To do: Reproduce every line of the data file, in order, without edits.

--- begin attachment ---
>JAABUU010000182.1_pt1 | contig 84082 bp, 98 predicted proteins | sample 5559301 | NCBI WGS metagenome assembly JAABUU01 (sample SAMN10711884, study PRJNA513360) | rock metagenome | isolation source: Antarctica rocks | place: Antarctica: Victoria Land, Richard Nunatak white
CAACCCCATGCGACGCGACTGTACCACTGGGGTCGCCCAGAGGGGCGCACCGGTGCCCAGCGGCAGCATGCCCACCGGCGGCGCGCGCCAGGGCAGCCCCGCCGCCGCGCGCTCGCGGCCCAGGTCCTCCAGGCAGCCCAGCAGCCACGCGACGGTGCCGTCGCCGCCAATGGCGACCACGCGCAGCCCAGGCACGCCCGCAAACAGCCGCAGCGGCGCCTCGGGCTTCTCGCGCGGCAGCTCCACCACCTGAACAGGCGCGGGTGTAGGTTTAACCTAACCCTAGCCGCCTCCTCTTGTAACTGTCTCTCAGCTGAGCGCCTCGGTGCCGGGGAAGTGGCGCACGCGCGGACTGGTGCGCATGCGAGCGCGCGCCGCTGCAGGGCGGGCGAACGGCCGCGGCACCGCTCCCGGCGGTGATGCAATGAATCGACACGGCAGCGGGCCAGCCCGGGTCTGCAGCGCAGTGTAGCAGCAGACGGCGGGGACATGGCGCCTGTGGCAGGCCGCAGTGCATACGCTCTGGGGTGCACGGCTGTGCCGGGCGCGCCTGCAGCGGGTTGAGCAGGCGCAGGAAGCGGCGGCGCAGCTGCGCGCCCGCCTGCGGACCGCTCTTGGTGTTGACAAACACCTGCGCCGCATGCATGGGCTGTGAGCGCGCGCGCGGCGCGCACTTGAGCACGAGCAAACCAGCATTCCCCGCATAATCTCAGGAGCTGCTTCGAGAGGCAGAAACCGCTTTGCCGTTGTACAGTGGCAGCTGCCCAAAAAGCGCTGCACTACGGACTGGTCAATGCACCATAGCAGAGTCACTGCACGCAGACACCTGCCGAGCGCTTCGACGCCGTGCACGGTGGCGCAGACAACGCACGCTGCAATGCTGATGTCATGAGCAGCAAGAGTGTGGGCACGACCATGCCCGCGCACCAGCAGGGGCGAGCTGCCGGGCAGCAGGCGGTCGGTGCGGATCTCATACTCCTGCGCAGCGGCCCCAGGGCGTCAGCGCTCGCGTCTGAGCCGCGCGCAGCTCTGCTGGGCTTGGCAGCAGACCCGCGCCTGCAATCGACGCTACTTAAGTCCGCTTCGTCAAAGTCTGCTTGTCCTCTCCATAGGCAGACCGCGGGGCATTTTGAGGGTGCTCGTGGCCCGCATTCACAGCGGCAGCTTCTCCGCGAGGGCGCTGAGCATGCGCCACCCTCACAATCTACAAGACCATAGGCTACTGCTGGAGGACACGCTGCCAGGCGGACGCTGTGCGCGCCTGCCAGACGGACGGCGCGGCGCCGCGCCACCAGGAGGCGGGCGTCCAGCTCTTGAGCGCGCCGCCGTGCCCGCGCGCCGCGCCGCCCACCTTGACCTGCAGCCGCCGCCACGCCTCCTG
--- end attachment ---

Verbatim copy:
>JAABUU010000182.1_pt1 | contig 84082 bp, 98 predicted proteins | sample 5559301 | NCBI WGS metagenome assembly JAABUU01 (sample SAMN10711884, study PRJNA513360) | rock metagenome | isolation source: Antarctica rocks | place: Antarctica: Victoria Land, Richard Nunatak white
CAACCCCATGCGACGCGACTGTACCACTGGGGTCGCCCAGAGGGGCGCACCGGTGCCCAGCGGCAGCATGCCCACCGGCGGCGCGCGCCAGGGCAGCCCCGCCGCCGCGCGCTCGCGGCCCAGGTCCTCCAGGCAGCCCAGCAGCCACGCGACGGTGCCGTCGCCGCCAATGGCGACCACGCGCAGCCCAGGCACGCCCGCAAACAGCCGCAGCGGCGCCTCGGGCTTCTCGCGCGGCAGCTCCACCACCTGAACAGGCGCGGGTGTAGGTTTAACCTAACCCTAGCCGCCTCCTCTTGTAACTGTCTCTCAGCTGAGCGCCTCGGTGCCGGGGAAGTGGCGCACGCGCGGACTGGTGCGCATGCGAGCGCGCGCCGCTGCAGGGCGGGCGAACGGCCGCGGCACCGCTCCCGGCGGTGATGCAATGAATCGACACGGCAGCGGGCCAGCCCGGGTCTGCAGCGCAGTGTAGCAGCAGACGGCGGGGACATGGCGCCTGTGGCAGGCCGCAGTGCATACGCTCTGGGGTGCACGGCTGTGCCGGGCGCGCCTGCAGCGGGTTGAGCAGGCGCAGGAAGCGGCGGCGCAGCTGCGCGCCCGCCTGCGGACCGCTCTTGGTGTTGACAAACACCTGCGCCGCATGCATGGGCTGTGAGCGCGCGCGCGGCGCGCACTTGAGCACGAGCAAACCAGCATTCCCCGCATAATCTCAGGAGCTGCTTCGAGAGGCAGAAACCGCTTTGCCGTTGTACAGTGGCAGCTGCCCAAAAAGCGCTGCACTACGGACTGGTCAATGCACCATAGCAGAGTCACTGCACGCAGACACCTGCCGAGCGCTTCGACGCCGTGCACGGTGGCGCAGACAACGCACGCTGCAATGCTGATGTCATGAGCAGCAAGAGTGTGGGCACGACCATGCCCGCGCACCAGCAGGGGCGAGCTGCCGGGCAGCAGGCGGTCGGTGCGGATCTCATACTCCTGCGCAGCGGCCCCAGGGCGTCAGCGCTCGCGTCTGAGCCGCGCGCAGCTCTGCTGGGCTTGGCAGCAGACCCGCGCCTGCAATCGACGCTACTTAAGTCCGCTTCGTCAAAGTCTGCTTGTCCTCTCCATAGGCAGACCGCGGGGCATTTTGAGGGTGCTCGTGGCCCGCATTCACAGCGGCAGCTTCTCCGCGAGGGCGCTGAGCATGCGCCACCCTCACAATCTACAAGACCATAGGCTACTGCTGGAGGACACGCTGCCAGGCGGACGCTGTGCGCGCCTGCCAGACGGACGGCGCGGCGCCGCGCCACCAGGAGGCGGGCGTCCAGCTCTTGAGCGCGCCGCCGTGCCCGCGCGCCGCGCCGCCCACCTTGACCTGCAGCCGCCGCCACGCCTCCTG